In the first three installments of this series (available here, here and here), I explained some of the many negative effects of mandatory, high-stakes testing. In this article, I’ll focus on the history of this testing craze and explain why it has very little to do with education.
In this instance, we actually can blame George W. Bush. When he became Governor of Texas, he discovered that Hispanic youngsters were generally not reading as well as white bread kids, and being a can do kind of guy, wanted to do something about it. Unfortunately, he knew little about education, but quite a bit about business (he has a Harvard master’s degree in business). In business, if a faulty product rolls off the assembly line, a quality control assessment is done to determine why the product is faulty and how to fix it. This requires various tests, which produce data. With accurate data, faults can be identified and fixed. Problem solved, profit restored.
Unfortunately, this kind of thinking applies poorly–if at all–to education. Let’s take the example of manufacturing toasters. Toasters have no free will. They are under the complete control of those assembling them from start to finish, and if something goes wrong along the way, it’s relatively easy to apply various tests and measures that will produce data, which ideally will reveal the faults and suggest a fix for the problem.
Students, unfortunately for those who love data and the business model, aren’t toasters. They can prevent those laboring to produce a worthy product from assembling them, in part or in whole. In fact, if they like, they can jump off the assembly line and run out of the factory. Data applies to them only if they decide to allow it to apply by participating whole-heartedly in testing–and in becoming educated.
Testing is also inherently anti-conservative, and anti-liberty, for it relies on fiendishly expensive, one-size fits all, top-down, intrusive big-government mandates. It seizes near-total control of education from local communities and school boards, vesting it in state education bureaucracies and the federal education bureaucracy. Once mandatory, high stakes testing becomes law, virtually every facet of school operations from scheduling, curriculum, extra curricular activities, staffing patterns, parental involvement and even lunch schedules must change to accommodate it.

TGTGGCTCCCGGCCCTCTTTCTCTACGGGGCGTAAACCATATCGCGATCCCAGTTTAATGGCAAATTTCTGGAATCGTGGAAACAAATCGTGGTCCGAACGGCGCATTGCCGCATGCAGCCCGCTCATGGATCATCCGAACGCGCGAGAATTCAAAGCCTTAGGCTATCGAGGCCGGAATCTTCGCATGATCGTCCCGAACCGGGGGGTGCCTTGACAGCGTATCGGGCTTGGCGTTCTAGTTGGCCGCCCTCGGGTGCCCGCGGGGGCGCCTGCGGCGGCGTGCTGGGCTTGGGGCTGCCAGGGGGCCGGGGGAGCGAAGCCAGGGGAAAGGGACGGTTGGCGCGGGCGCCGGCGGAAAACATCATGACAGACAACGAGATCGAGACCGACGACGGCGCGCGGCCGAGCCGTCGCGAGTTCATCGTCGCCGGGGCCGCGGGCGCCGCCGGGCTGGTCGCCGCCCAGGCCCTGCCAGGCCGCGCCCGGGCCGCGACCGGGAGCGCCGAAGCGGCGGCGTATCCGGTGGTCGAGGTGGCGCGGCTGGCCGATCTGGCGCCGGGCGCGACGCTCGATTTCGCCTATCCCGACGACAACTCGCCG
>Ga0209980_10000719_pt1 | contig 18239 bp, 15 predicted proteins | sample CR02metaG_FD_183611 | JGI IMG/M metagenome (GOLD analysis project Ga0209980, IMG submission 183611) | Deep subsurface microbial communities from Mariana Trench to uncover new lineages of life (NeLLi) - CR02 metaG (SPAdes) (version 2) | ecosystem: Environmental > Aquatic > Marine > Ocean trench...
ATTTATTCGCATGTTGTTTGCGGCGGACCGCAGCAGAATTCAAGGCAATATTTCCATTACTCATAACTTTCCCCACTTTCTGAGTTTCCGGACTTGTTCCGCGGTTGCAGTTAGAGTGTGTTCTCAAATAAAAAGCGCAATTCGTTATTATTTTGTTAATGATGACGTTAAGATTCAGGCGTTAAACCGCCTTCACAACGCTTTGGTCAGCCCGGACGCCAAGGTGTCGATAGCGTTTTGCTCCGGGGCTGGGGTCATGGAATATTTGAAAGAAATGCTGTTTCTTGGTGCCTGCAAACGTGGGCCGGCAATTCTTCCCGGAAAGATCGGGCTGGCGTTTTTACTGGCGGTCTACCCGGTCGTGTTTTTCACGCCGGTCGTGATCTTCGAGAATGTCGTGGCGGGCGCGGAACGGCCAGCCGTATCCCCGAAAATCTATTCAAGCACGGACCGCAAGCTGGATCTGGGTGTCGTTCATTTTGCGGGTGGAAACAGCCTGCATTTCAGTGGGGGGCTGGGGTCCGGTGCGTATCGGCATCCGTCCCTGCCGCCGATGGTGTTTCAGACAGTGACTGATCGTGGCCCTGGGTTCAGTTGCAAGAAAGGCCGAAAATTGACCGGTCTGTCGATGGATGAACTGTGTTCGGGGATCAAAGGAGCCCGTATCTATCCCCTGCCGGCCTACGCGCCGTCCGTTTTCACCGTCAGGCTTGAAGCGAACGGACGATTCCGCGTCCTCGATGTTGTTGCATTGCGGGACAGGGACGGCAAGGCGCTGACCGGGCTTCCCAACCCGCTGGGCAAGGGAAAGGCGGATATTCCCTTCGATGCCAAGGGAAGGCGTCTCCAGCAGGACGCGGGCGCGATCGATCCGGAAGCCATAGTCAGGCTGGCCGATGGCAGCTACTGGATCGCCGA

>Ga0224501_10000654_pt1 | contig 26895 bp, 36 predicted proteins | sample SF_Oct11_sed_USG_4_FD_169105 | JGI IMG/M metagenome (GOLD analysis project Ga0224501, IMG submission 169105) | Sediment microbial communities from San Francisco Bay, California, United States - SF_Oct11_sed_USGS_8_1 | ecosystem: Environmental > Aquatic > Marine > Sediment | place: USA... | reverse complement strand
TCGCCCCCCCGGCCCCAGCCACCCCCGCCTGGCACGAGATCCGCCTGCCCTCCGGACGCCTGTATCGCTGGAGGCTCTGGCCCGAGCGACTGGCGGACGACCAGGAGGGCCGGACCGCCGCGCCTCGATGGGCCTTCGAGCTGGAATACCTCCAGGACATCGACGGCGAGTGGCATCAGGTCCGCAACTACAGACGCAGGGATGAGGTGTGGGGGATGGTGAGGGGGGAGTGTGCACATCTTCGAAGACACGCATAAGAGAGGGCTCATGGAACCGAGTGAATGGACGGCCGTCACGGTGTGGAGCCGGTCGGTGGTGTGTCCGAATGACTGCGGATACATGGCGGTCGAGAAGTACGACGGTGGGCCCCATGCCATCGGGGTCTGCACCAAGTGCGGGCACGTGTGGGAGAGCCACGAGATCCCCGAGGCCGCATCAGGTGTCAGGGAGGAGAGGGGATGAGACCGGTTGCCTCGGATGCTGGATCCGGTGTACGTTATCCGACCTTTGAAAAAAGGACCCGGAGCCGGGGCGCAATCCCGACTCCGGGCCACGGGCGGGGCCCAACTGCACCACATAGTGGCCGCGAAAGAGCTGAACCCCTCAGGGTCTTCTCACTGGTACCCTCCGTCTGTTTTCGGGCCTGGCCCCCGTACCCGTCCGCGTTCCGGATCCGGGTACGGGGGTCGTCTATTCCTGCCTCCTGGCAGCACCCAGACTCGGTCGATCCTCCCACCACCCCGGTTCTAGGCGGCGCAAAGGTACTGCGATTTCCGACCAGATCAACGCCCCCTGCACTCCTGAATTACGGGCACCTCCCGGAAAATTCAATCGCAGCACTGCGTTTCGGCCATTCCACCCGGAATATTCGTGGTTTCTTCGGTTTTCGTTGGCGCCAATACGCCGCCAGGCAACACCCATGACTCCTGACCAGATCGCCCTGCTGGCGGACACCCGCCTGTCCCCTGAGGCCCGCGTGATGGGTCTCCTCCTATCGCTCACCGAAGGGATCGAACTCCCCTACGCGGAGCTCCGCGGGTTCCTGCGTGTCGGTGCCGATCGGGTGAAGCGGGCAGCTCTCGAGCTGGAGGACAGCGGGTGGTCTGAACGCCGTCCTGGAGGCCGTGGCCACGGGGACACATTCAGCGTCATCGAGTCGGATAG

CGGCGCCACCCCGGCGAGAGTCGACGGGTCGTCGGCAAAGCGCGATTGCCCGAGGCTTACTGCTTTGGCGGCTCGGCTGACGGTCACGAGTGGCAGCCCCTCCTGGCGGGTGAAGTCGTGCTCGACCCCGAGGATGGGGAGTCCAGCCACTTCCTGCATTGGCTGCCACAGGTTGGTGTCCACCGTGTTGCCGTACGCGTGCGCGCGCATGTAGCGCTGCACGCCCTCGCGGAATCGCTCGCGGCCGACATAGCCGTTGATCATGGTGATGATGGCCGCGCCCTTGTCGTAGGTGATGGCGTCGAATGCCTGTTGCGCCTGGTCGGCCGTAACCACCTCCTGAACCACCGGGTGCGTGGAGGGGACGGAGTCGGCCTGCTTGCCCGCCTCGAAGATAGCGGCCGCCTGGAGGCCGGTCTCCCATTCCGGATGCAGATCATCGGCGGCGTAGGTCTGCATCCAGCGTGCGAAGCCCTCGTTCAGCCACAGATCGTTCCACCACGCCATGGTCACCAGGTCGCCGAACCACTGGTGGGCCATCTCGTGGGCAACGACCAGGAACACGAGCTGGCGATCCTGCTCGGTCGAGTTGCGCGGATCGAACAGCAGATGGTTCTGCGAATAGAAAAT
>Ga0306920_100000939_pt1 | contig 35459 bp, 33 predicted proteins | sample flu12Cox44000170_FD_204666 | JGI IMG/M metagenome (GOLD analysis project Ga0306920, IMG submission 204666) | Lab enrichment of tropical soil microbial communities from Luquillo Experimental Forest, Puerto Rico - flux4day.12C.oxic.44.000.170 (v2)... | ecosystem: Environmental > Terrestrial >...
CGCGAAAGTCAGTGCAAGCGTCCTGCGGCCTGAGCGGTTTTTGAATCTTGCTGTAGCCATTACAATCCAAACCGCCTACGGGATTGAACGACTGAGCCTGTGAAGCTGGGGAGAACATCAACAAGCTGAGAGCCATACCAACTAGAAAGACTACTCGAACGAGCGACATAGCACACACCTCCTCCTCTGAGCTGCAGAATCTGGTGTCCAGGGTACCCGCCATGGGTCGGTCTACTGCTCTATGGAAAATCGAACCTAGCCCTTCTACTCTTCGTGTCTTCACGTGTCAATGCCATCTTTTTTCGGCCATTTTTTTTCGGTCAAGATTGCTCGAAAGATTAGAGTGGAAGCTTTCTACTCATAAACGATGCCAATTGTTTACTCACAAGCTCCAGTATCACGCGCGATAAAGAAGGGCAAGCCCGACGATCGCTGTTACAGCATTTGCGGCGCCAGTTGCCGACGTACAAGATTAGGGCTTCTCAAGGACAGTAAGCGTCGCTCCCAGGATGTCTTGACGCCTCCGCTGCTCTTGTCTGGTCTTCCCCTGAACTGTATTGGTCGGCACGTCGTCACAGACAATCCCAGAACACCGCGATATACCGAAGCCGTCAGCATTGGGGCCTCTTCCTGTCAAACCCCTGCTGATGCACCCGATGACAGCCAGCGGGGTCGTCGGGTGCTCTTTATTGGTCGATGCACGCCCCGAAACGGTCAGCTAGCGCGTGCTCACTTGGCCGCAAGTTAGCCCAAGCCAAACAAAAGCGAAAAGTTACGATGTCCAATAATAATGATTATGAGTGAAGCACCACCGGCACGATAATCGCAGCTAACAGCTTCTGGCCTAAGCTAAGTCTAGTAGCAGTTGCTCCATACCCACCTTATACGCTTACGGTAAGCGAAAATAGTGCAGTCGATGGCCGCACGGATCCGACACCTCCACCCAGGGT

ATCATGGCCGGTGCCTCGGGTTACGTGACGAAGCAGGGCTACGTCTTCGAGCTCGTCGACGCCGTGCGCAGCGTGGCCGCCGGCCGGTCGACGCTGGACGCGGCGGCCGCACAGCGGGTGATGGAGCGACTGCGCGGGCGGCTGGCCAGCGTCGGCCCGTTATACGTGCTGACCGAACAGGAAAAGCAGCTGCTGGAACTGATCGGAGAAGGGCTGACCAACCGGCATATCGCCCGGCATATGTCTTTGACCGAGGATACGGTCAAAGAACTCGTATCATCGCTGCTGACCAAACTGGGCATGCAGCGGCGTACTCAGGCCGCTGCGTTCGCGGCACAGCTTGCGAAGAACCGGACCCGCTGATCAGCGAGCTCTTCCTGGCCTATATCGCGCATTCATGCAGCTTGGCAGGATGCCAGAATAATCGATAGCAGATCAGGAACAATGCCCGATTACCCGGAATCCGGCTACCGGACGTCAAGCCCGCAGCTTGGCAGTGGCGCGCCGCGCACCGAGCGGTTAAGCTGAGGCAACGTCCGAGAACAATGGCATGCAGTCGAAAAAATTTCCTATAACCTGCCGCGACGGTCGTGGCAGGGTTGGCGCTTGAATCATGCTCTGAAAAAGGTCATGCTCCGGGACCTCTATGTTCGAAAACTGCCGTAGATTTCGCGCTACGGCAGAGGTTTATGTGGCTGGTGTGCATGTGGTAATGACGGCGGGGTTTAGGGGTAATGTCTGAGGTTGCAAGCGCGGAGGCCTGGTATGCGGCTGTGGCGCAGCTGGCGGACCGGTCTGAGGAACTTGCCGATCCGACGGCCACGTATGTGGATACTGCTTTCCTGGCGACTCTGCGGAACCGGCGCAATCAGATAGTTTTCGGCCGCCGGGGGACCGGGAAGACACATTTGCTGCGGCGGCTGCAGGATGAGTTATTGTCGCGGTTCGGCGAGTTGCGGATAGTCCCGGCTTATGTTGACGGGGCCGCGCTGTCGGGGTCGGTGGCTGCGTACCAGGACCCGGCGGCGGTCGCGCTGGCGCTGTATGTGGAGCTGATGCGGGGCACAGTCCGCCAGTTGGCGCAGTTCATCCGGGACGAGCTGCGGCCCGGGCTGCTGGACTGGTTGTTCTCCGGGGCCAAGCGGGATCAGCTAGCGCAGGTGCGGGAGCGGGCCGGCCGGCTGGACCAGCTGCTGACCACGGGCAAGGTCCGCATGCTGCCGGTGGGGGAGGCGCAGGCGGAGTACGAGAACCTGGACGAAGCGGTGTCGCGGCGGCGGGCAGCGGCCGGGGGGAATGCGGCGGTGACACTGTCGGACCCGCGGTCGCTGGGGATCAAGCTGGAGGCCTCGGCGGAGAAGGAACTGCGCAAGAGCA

It also imposes the Lake Woebegon effect. Lake Woebegon, for those not familiar with Garrision Keillor, is a fictional Midwestern community where all the women are strong, all the men are good looking, and all the children are above average.
Let’s say, for example, that the educrats decide, for our own good of course, that along with testing our children must demonstrate a robust level of physical fitness. They come up with standards and performance goals, and tests to measure the attainment of those standards and goals (just as they do for academic testing):
By 2016, every 15 year old in America will:
(1) Run 100 yards in 10.2 seconds.
(2) Run a mile in 5 minutes.
(3) Bench press 240 pounds.
(4) Dunk a basketball, being allowed to start, running, from the free throw line.
I trust, gentle readers, you recognize this as completely impossible. The idea that even the minority of 15 year olds would be able to do these four tasks is absurd, so absurd I need not explain why, yet we do just that where education and testing are concerned.
The No Child Left Behind law, which is also in large part the fault of George W. Bush, and which is in large part the impetus for mandatory, high stakes testing, required that by 2014 every child in America would read on grade level. Fortunately, that law and its many equally absurd mandates has, for all intents and purposes, been quietly waived or otherwise ignored, but for many years, educrats and others steadfastly maintained that not only was it attainable, without it, America was doomed to a twilight of failure and intellectual degradation.
Why is it absurd? Because there is enormous variability in human beings, diversity, if you will. The government demands we recognize, even celebrate “diversity” in most facets of human endeavor, yet utterly ignores it where testing is concerned Women are identical to men, all have the same intellectual capacity and ability to learn and perform, there are no racial and cultural differences, and we even pretend that the handicapped have no handicaps, as I explained in Part II.
For more than a decade, my state–Texas–has demanded that every student take the state tests, even those students who cannot read or write. I’m not talking about students that can’t read English because English is not their birth language, but students whose intellectual handicaps are so profound they simply can’t read or write. I know special education teachers that have had to give tests to kids who cannot speak or meaningfully communicate, kids who have the mental capacity of 18 month olds–and I don’t mean normally developing and functioning 18 month olds–even kids so profoundly handicapped they cannot go to the bathroom by themselves, walk, talk, or feed themselves, yet teachers had to pretend they took a state mandated test, just like everyone else. Indeed, there are some tests for the seriously handicapped that are “ modified,” yet for many of these kids, even the modified tests are akin to asking a three month old to do calculus.